In Insurance, the Policy Review is one of the most valuable areas for adopting practical AI solutions. This critical activity is owned by the Underwriting function, and it is an important aspect of very specific steps in the typical insurance workflow. Policy Review is important for the following scenarios:
- When the carrier receives a new submission from the broker. In this scenario, underwriters must ensure that coverage and exclusions are in line with the written documents (i.e., binder or instruction vs policy).
- At renewal time, when brokers send a summary of the renewal and the underwriter must verify this against what was expected.
- For international programs, to ensure that, in the process of localizing a policy or a contract, the changes required do not introduce critical, risk profile impacting changes to the terms of the global policies.
- In response to unexpected and rare events, as many carriers have experienced with COVID-19. In this scenario, underwriters might be required to analyze all existing policies to evaluate the potential exposures of claims related to these rare events. In this scenario, underwriters might be required to analyze all existing policies to evaluate the potential exposures to claims related to these rare events.
Policy Review is also important for brokers. Brokers face similar requirements when, for example, they receive a binder from the carrier and need to make sure that binder and policy are aligned.
Policy Review is not straightforward. The review process typically involves multiple team members, it happens more than once in the lifetime of the policy and could take anywhere from 2 to 6 hours, or longer for certain lines of business like Reinsurance. This makes Policy Review probably the first and most valuable target area for AI-driven automation.
When we think about the value of automation in Policy Review, there are different aspects that contribute, often in a compounded way, to create value. Let’s look at three such areas.
- To mitigate the carrier’s exposure to risk. Automating the policy review can ensure that every aspect of coverage is reviewed, even details that might be easily missed. For example, it can uncover if an event that is not intended to be covered in the policy is either included in the coverage or worded in a way that doesn’t comply with the carrier’s risk profile. Automation can also ensure that 100% of policies are reviewed before being executed, even at times when resources are scarce (i.e., during renewal peaks), and it can ensure that the review is based on standard and consistent criteria. While this may seem obvious, in the traditional, pre-AI world, policies are often reviewed by multiple people at different times, and therefore, those reviews might vary.
- Automation creates value by increasing capacity, possibly in an unlimited way. By nature, the Underwriting workload is seasonal. There are peaks, at renewal time for example, that limit the resources that can be allocated in managing new submissions. Because the speed in which a carrier responds to a new submission is an important factor in winning the new contract, delays or a lack of response can result in losing business that could be avoided through automation.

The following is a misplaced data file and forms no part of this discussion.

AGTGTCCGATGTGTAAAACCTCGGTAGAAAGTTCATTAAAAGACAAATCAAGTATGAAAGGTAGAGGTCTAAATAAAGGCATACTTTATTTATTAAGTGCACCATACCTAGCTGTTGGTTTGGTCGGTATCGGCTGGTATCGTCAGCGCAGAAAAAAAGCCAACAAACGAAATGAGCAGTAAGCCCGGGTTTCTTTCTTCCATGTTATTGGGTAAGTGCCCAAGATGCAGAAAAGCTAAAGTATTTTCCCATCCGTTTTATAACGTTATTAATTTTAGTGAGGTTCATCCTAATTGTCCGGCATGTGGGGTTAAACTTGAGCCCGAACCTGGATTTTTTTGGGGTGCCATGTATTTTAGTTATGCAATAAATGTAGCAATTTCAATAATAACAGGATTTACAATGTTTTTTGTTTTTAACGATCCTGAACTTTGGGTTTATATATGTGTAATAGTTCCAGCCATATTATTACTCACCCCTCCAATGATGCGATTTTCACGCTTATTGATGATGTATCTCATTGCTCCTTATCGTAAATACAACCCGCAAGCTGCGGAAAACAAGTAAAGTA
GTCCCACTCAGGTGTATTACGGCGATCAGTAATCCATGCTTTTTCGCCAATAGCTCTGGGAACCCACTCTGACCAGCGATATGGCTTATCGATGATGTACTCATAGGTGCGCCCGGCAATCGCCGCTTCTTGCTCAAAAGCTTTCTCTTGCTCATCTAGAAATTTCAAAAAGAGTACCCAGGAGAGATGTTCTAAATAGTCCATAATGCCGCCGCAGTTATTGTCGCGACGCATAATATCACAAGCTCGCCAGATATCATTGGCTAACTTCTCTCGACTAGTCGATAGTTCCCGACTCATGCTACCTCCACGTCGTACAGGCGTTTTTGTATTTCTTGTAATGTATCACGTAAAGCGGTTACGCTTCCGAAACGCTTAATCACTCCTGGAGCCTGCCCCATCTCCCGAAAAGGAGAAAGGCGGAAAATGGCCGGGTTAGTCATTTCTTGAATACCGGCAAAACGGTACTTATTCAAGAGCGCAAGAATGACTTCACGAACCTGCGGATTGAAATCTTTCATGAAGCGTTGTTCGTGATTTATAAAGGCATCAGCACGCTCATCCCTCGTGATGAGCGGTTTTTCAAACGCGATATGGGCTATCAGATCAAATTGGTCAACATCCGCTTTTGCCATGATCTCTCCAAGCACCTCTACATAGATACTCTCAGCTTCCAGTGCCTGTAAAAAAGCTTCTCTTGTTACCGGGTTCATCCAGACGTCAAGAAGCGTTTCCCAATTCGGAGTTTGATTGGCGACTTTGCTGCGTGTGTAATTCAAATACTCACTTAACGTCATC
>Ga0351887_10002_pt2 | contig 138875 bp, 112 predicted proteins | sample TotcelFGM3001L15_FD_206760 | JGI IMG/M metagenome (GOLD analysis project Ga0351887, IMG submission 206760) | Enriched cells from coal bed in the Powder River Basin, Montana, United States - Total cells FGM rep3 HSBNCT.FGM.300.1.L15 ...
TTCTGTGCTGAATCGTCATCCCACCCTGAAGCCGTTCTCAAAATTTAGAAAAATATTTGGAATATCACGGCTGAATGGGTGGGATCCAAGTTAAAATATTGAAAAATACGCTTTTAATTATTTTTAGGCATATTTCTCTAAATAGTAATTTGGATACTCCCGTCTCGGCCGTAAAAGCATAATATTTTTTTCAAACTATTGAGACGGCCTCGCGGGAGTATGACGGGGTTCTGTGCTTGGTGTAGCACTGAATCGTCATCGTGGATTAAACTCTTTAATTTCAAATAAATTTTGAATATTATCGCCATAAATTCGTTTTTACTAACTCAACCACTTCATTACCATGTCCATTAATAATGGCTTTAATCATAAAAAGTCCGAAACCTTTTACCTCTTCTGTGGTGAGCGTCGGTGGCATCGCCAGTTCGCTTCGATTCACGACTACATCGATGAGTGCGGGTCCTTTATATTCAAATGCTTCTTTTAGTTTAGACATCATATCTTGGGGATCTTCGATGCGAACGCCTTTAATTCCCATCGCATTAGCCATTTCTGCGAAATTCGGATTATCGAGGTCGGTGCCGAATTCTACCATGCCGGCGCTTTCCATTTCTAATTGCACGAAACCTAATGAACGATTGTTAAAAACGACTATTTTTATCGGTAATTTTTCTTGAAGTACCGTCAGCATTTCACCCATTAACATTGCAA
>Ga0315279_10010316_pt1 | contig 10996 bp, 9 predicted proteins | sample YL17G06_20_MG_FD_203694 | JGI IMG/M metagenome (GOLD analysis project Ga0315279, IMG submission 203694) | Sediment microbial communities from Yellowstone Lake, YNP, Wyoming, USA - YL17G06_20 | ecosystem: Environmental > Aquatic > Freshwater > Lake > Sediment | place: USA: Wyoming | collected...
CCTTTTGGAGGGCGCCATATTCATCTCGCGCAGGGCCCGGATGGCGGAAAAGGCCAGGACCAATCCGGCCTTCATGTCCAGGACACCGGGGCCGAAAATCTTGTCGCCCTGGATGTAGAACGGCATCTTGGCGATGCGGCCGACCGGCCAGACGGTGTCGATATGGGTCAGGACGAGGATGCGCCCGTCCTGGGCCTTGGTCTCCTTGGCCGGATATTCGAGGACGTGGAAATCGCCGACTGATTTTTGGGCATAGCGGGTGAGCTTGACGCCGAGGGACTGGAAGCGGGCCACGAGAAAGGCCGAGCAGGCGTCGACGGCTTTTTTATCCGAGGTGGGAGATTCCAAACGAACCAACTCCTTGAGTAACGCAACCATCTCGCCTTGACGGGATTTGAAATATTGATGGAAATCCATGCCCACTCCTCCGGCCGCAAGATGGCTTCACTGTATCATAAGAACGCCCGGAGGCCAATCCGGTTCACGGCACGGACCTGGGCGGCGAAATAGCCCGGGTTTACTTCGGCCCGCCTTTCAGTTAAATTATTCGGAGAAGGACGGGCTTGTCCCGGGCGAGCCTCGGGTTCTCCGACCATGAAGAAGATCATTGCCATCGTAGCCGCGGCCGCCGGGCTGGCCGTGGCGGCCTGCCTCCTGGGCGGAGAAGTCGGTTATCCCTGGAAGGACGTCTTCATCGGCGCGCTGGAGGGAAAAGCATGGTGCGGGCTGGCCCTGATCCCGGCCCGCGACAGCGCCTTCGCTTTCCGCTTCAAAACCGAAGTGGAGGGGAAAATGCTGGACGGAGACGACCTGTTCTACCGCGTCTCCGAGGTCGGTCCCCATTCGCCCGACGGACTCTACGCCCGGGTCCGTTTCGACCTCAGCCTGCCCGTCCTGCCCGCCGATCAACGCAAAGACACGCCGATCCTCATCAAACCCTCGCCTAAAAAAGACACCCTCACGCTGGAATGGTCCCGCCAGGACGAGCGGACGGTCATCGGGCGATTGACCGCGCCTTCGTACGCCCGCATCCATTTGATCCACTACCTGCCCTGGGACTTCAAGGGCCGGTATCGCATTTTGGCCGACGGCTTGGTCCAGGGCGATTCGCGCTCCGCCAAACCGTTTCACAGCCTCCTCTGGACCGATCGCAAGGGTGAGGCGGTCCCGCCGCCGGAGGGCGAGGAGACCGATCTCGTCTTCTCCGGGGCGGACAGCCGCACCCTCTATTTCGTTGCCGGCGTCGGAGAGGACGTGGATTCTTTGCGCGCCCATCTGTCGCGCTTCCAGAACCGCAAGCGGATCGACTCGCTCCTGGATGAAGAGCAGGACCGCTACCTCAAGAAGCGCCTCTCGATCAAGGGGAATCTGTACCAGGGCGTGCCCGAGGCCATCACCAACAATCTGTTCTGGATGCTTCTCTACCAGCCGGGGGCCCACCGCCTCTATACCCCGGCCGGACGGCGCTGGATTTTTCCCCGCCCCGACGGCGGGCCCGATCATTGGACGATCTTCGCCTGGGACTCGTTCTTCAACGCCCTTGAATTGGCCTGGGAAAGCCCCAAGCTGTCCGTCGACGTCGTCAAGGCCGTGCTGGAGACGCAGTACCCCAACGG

- The third driver of value is the one that is most often associated with automation: Efficiency. In underwriting, “efficiency” means less time dedicated to reviewing each policy without compromising the quality and accuracy of the review. Therefore, efficiency is also about optimizing costs.
While the value of automation in underwriting is indisputable, the adoption of AI in this area is still in the early phase. Carriers are showing an appetite for AI technologies that drive automation because they understand that any improvement in activities at the beginning of the Insurance value chain can generate a positive impact across the organization.
However, to enable automation (and fully maximize the value of AI-driven solutions), carriers have to think about process design from the very beginning. In Insurance, and underwriting specifically, the amount of manual work required even today is astounding. While this means that the value automation can add is significant, many processes are designed around manual tasks, which prevents automation from coming in.
Going back to the example of automating Policy Review, while AI solutions that ensure the deep understanding of content are not 100% accurate, neither are humans. That’s why many processes include human review at the end for reviewing the outcome of AI-driven comparison. This is a persuasive use case for those in the underwriting community—a position that has traditionally been at the center of value creation in insurance—who are still skeptical of the value of AI.
However, if insurers cannot overcome this resistance to innovation, the alternative is being left behind and unable to compete. For those who are still unsure, there are lots of use cases that not only show the value that can be achieved, but also demonstrate that implementations do not have to be complex. Underwriting is the perfect area to take innovation to the next step where the full potential of technologies like AI-based automation can be realized.
Global VP of Insurance
EVP Strategy & Business Development